Poluentes Atmosféricos/toxicidade , Poluição do Ar/efeitos adversos , Microbiota/efeitos dos fármacos , Material Particulado/toxicidade , Sistema Respiratório/efeitos dos fármacos , Doenças Respiratórias/induzido quimicamente , Humanos , Exposição por Inalação/efeitos adversos , Sistema Respiratório/microbiologia , Doenças Respiratórias/microbiologia
14.
Ecotoxicol Environ Saf ; 205: 111283, 2020 Dec 01.
Artigo em Inglês | MEDLINE | ID: mdl-32977282

RESUMO

Fine particulate matter (PM2.5) airborne pollution increases the risk of chronic respiratory diseases, such as idiopathic pulmonary fibrosis (IPF), which is characterized by non-specific inflammation of the interstitial lung and extensive deposition of collagen fibers. Type 2 alveolar epithelial cells (AEC2s) are alveolar stem cells in the adult lung that contribute to the lung repair process through complex signaling. Our previous studies demonstrated that OGG1, a kind of DNA repair enzyme, have a critical role in protecting cells from oxidative damage and apoptosis induced by PM2.5, but the contribution of OGG1 in proliferation and self-renewal of AEC2s is not known. Here, we constructed OGG1-/-mice to test the effect and mechanism of OGG1 on PM2.5-induced pulmonary fibrosis and injury in vivo. We detected proliferation and self-renewal of OGG1 overexpression or OGG1 knockout AEC2s after PM2.5 injury by flow cytometry and clone formation. We observed that knockout of OGG1 aggravated pulmonary fibrosis, oxidative stress, and AEC2 cell death in PM2.5-injured mice. In addition, OGG1 is required for the proliferation and renewal of AEC2s after PM2.5 injury. Overexpression of OGG1 promotes the proliferation and self-renewal of AEC2s by inhibiting PM2.5-mediated oxidative stress and NF-κB signaling hyperactivation in vitro. Furthermore, NF-κB inhibitors promoted proliferation and self-renewal of OGG1-deficient AEC2s cells after PM2.5 injury, and attenuated PM2.5-induced pulmonary fibrosis and injury in mice. These data establish OGG1 as a regulator of NF-κB signal that serves to regulate AEC2 cell proliferation and self-renewal, and suggest a mechanism that inhibition of the NF-κB signaling pathway may represent a potential therapeutic strategy for IPF patients with low-expression of OGG1.


Assuntos
Poluentes Atmosféricos/toxicidade , Células Epiteliais Alveolares/efeitos dos fármacos , Autorrenovação Celular/genética , DNA Glicosilases/metabolismo , Material Particulado/toxicidade , Fibrose Pulmonar/induzido quimicamente , Células-Tronco/efeitos dos fármacos , Células Epiteliais Alveolares/metabolismo , Células Epiteliais Alveolares/patologia , Animais , Apoptose/efeitos dos fármacos , Apoptose/genética , Proliferação de Células/efeitos dos fármacos , Proliferação de Células/genética , DNA Glicosilases/genética , Humanos , Pulmão/efeitos dos fármacos , Pulmão/metabolismo , Pulmão/patologia , Camundongos , Camundongos Endogâmicos C57BL , Camundongos Knockout , NF-kappa B/metabolismo , Estresse Oxidativo/efeitos dos fármacos , Estresse Oxidativo/genética , Fibrose Pulmonar/genética , Fibrose Pulmonar/patologia , Transdução de Sinais , Células-Tronco/metabolismo , Células-Tronco/patologia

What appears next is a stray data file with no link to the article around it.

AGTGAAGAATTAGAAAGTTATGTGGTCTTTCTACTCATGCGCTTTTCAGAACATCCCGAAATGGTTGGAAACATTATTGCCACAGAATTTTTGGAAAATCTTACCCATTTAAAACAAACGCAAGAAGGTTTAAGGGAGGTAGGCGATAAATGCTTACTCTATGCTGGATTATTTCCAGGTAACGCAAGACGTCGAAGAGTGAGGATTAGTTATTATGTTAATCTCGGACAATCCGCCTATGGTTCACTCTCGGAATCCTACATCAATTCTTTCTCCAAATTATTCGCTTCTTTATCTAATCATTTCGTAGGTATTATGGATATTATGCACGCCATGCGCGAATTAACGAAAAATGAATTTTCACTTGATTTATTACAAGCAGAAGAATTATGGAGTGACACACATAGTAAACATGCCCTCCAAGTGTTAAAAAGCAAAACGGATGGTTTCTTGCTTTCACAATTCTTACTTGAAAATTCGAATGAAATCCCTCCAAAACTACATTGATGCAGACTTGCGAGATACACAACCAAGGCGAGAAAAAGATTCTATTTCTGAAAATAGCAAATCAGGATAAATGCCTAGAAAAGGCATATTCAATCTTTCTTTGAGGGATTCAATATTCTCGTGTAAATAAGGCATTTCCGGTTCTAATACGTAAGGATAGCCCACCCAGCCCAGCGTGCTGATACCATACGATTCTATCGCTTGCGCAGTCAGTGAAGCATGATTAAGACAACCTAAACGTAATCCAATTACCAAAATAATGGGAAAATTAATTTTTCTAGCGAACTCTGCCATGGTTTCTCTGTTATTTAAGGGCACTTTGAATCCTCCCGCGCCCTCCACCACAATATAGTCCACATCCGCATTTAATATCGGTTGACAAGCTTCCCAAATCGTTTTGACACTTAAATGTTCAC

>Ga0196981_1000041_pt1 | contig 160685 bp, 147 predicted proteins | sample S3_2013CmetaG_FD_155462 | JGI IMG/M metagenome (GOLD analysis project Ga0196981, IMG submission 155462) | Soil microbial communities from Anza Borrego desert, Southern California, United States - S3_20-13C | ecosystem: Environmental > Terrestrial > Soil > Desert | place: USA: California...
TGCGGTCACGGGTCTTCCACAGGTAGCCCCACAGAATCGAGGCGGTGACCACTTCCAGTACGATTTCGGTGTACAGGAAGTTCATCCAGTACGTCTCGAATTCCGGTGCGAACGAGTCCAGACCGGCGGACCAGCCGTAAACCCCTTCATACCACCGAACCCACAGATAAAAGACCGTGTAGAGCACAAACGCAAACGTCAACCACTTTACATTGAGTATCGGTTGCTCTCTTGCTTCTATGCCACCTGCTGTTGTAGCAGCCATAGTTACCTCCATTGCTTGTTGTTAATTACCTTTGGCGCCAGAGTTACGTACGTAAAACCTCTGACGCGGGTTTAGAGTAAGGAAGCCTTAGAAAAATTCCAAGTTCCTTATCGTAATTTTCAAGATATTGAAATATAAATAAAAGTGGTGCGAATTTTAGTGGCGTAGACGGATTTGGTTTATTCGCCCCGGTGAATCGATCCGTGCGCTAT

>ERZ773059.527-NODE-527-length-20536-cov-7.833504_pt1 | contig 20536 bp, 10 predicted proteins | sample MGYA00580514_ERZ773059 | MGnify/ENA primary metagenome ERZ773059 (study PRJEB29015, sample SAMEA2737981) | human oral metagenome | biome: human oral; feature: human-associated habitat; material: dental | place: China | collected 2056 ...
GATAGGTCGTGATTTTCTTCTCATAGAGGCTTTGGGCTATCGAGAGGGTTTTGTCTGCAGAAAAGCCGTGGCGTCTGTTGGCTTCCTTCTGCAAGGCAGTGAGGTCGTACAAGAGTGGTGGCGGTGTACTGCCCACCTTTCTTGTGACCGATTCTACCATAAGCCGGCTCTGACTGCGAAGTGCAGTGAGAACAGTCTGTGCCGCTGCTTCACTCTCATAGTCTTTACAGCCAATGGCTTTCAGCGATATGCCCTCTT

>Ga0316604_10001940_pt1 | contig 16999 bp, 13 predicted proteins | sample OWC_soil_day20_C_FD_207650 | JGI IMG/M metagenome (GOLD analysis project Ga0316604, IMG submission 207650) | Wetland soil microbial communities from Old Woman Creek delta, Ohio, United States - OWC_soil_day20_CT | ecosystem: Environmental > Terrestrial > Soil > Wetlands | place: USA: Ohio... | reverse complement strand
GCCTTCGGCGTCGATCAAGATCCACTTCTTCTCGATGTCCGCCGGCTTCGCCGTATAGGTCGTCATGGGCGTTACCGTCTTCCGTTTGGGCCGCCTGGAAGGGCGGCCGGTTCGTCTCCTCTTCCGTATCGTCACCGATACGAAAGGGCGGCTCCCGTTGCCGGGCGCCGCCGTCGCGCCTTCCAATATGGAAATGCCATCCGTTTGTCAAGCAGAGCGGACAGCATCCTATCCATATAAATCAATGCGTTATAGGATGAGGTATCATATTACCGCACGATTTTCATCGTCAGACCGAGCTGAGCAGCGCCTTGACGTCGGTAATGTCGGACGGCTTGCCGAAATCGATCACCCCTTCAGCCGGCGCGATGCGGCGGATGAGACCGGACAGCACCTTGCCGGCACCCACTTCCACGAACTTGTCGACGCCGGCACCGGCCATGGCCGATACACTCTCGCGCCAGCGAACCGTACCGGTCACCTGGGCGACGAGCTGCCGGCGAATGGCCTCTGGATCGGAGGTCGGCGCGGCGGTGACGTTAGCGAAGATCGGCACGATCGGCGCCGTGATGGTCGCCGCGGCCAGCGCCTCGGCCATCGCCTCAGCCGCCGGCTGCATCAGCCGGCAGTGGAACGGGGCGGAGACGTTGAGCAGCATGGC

15.
Environ Res ; 188: 109841, 2020 09.
Artigo em Inglês | MEDLINE | ID: mdl-32846635

RESUMO

BACKGROUND: Exposure to ambient air pollution is associated with cardiovascular risk, potentially via atherosclerosis promotion. The disease mechanisms underlying these associations remain uncertain. OBJECTIVES: We aim to investigate the relationship of air pollution and traffic proximity with subclinical atherosclerosis, using coronary plaque phenotypes to gain insight into potential mechanisms. METHODS: Coronary plaque total and component volumes, high-risk plaque (HRP) appearance, and luminal stenosis were characterized by coronary computed tomography angiography in 2279 patients with atherosclerosis at baseline between 2014 and 2017. Annual average exposure to air pollutants including fine particulate matter (PM2.5), nitrogen dioxide (NO2), and ozone (O3) was estimated by air pollution models for individual participants. Multiple linear regression models were used to assess the association of each exposure with plaque phenotypes and coronary stenosis, controlling for potential confounders. Multiple logistic regression models were used to estimate associations with plaque vulnerability. RESULTS: The studied population was 60.2±9.2 years old. PM2.5 and NO2 concentrations were significantly associated with a 5.0% (95%CI: 0.3, 9.9%, per 15 µg/m3 increase for PM2.5), 12.0% (95%CI: 2.5, 22.5% per 20 µg/m3 for NO2) larger volume of non-calcified plaque, respectively. Increase in O3 concentration was associated with a 12.2% (95%CI: 2.2, 23.2%, per 5 µg/m3 O3) larger volume of calcified plaque and a 12.8% (95%CI: 0.9, 26.2%) greater lumen narrowing. Increased PM2.5 and NO2, was also associated with increase in HRP, determined by the napkin ring sign (odds ratio: 1.41 [95%CI: 1.10, 1.80] for PM2.5 and 1.78 [95%CI: 1.20, 2.63] for NO2) and positive remodeling index (OR: 1.11 [95%CI: 1.01, 1.21] for PM2.5 and 1.20 [95%CI: 1.02, 1.42] for NO2), respectively, indicating increased plaque vulnerability. CONCLUSION: Long-term exposures to air pollution were associated with greater plaque volume and luminal stenosis, and increased plaque vulnerability with attendant risk of plaque rupture and erosion.